In 1993, a group called “Third Millennium” formed, combining in-your-face Generation-X style with frenetic concern about the national debt, which it described in apocalyptic terms. In fourteen minutes, you can watch the young Jonathan Karl:
True* story – Third Millennium was the basis for an NBC prime-time show about a group of twentysomethings with interesting hair, uncertain career prospects, and a passion for entitlement cuts. But after focus groups found it too much of a downer, network executives decided to play down the deficit fear-mongering and introduce more romantic misunderstandings, which paved the way for Karl to be replaced with Courteney Cox. That show eventually became Friends.
The point — other than the fact that I blame people like this for making everybody hate my generation, and by “everybody” I include my generation itself — is that this kind of deficit-scold politics has a long history to it. There has been some renewed attention to Pete Peterson, the hedge-fund billionaire funding a vast network of lobbies dedicated to forging a bipartisan deal to reduce the deficit. The liberal critique of Peterson Inc. is that its advocacy of deficit reduction is wrong.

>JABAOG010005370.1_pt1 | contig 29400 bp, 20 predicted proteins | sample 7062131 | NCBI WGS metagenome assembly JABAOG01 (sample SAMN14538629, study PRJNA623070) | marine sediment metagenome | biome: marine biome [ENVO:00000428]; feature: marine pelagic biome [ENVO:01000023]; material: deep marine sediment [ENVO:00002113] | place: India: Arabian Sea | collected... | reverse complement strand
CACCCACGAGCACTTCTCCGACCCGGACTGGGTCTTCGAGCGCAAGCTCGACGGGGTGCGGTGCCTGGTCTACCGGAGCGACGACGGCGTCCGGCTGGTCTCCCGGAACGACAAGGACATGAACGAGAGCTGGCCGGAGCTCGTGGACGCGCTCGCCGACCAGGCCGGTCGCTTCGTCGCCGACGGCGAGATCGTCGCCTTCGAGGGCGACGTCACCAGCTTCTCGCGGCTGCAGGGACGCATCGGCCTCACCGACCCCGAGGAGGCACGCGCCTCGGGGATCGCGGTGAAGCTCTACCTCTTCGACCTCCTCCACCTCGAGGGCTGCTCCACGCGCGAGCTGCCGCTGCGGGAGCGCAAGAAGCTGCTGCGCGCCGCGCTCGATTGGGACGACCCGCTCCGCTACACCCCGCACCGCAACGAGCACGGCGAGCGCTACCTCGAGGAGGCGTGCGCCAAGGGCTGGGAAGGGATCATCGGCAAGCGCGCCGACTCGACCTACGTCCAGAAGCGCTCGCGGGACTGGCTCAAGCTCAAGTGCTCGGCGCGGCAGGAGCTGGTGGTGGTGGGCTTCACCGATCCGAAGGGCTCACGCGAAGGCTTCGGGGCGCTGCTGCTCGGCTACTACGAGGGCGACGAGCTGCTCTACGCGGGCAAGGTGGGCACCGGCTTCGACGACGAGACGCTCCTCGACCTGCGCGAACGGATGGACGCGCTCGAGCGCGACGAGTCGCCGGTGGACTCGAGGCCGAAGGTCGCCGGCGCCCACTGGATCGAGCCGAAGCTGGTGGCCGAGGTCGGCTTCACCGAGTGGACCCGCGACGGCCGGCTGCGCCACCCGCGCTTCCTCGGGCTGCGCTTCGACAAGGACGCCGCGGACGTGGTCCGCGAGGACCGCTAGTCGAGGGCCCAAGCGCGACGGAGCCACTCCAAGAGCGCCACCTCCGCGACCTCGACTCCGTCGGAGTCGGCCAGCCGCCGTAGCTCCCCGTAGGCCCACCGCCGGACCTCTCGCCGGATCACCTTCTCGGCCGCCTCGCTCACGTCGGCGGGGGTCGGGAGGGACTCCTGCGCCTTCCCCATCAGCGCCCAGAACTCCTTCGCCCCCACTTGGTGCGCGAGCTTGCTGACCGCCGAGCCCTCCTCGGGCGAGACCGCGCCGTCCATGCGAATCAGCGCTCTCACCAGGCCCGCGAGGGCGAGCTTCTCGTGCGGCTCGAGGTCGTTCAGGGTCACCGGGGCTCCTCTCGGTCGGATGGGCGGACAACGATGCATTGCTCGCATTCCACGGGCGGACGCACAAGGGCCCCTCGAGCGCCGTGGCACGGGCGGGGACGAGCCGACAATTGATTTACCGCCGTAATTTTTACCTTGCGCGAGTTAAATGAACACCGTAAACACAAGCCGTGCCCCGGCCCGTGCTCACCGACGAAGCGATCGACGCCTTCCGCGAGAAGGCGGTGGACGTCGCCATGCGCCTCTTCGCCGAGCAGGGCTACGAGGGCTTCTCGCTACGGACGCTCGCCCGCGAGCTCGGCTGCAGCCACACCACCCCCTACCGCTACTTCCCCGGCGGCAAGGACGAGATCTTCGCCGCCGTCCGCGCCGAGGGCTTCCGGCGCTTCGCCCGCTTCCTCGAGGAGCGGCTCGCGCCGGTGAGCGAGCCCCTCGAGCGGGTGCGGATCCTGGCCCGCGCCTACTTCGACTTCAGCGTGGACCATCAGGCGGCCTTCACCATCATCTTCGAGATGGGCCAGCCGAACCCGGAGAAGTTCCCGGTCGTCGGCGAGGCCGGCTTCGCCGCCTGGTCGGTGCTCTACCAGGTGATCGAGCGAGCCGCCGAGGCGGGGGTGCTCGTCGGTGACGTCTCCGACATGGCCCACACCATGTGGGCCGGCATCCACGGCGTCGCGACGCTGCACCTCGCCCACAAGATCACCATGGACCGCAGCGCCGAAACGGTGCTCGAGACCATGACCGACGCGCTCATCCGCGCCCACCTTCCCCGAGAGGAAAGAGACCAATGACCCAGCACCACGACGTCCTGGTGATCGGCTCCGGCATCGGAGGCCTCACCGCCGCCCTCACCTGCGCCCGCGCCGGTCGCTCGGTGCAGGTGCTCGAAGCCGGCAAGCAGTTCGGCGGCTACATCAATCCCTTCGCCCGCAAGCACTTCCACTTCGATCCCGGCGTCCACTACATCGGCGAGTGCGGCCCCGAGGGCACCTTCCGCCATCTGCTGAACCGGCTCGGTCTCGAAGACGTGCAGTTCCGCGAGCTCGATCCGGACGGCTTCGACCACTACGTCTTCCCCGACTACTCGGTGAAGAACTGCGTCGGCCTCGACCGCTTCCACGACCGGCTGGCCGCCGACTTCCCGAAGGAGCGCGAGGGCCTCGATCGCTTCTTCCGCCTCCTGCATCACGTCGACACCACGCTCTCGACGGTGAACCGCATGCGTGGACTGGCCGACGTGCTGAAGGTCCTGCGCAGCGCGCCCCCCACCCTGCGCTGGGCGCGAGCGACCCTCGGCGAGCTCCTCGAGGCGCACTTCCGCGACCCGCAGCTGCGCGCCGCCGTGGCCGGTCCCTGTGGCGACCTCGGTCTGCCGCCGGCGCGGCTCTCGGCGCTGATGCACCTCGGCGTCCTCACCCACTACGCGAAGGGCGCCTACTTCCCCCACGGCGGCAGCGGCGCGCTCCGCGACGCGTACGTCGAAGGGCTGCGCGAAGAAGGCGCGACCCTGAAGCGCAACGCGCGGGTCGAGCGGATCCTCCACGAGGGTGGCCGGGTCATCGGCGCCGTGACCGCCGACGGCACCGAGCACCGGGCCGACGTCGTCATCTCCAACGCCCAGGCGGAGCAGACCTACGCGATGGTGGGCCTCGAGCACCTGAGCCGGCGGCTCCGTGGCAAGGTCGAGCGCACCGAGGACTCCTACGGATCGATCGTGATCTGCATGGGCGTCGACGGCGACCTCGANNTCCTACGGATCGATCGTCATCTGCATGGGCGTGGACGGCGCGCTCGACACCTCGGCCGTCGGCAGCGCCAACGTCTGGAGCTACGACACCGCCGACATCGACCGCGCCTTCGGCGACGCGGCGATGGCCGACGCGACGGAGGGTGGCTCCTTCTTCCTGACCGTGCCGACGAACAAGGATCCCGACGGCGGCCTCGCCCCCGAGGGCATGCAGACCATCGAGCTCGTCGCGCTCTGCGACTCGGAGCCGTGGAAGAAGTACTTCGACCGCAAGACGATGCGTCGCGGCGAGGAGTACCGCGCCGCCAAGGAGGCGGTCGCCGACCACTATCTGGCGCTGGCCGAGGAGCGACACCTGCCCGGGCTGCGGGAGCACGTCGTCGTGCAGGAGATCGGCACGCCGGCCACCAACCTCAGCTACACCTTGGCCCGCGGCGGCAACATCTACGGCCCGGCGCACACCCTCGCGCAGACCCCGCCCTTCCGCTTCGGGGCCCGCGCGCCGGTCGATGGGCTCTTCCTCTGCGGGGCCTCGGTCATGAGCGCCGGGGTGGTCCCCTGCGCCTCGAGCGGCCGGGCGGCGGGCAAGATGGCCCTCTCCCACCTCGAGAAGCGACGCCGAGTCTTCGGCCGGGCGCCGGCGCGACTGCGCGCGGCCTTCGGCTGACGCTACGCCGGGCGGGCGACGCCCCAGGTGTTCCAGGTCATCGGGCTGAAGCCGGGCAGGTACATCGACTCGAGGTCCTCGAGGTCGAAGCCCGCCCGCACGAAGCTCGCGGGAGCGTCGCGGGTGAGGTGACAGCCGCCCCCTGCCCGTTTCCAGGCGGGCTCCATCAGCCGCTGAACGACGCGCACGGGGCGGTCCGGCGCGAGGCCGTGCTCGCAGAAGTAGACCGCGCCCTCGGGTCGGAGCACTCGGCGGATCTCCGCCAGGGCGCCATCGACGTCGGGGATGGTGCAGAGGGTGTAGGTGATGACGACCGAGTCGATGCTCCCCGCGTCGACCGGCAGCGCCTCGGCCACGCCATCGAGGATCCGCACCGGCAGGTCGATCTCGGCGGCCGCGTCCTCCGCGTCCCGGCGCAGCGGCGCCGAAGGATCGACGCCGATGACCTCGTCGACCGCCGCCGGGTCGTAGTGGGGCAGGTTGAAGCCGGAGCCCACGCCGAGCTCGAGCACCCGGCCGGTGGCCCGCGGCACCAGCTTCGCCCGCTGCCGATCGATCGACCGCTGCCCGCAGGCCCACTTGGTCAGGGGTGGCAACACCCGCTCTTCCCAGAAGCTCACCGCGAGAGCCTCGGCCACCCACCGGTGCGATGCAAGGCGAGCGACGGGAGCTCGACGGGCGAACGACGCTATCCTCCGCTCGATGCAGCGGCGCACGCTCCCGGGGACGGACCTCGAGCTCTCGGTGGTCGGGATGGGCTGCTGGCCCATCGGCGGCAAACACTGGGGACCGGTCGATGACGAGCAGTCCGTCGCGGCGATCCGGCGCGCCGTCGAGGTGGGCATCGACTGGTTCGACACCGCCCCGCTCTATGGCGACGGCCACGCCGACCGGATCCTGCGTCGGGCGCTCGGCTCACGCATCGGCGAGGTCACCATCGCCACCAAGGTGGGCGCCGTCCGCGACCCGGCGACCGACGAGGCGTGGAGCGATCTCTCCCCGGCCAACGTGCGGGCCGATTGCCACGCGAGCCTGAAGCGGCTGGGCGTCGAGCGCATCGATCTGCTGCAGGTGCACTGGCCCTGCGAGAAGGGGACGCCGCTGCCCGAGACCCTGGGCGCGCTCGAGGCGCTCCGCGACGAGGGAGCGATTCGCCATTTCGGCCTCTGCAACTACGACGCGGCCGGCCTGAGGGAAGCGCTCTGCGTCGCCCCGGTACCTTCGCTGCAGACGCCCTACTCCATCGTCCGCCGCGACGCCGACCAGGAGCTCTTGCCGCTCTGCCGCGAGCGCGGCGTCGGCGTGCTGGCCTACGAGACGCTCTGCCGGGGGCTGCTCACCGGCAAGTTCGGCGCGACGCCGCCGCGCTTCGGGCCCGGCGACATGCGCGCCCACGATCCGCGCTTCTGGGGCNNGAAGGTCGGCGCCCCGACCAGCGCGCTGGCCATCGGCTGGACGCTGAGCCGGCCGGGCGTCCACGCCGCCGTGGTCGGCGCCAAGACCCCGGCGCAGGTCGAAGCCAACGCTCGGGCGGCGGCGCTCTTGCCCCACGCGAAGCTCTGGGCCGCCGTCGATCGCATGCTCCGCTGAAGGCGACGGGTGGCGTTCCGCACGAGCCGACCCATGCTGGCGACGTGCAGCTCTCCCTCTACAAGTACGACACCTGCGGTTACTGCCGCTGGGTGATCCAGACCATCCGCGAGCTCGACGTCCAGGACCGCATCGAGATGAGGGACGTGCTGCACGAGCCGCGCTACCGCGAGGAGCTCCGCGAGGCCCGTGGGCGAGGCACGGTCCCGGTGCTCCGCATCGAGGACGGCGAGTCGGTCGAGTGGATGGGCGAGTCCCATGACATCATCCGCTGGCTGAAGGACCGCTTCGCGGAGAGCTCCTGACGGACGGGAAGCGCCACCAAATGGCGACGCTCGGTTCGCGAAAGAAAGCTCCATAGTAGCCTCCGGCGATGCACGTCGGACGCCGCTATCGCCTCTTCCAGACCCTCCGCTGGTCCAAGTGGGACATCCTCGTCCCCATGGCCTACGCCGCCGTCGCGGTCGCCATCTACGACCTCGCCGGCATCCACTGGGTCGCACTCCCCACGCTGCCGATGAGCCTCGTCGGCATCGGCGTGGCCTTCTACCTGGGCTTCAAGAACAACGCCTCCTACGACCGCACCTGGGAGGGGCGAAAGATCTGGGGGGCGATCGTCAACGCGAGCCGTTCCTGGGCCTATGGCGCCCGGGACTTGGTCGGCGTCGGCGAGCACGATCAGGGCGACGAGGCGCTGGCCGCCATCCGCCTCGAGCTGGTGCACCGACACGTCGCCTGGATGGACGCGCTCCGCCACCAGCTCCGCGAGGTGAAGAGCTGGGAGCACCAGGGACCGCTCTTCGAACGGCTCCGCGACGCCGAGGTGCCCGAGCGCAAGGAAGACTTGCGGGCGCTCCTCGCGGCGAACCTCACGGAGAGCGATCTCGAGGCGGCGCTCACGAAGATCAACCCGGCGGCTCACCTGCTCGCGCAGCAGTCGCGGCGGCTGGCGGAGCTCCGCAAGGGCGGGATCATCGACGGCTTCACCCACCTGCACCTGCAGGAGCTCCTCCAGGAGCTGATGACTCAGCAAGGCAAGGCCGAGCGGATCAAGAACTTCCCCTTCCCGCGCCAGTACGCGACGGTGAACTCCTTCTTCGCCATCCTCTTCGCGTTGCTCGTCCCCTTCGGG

I don’t share that critique, at least not entirely. The problem is that these groups are very bad at understanding how to achieve their goal. In 1990, George H. W. Bush and Democrats in Congress agreed to raise taxes and cut spending, prompting a conservative revolt against Bush that redefined the GOP as an absolutist anti-tax party. In 1993, when Bill Clinton passed another bill to reduce the deficit, he received no Republican votes. Because Republicans opposed both laws so hysterically, they successfully turned them into symbols of phony government thumb-twiddling while the deficit raged out of control. Accordingly, Karl raged (in his Gen-X way) against Clinton’s plan, “that deficit reduction is a myth.” And the speaker before him denounced the 1990 deficit reduction bill. But both plans worked incredibly well! By the end of Clinton’s term, we were running surpluses, which allowed conservatives to take power in 2001, argue that the surplus represented a nefarious overtaxation, and bring us back into structural deficits.
*Not a remotely true story.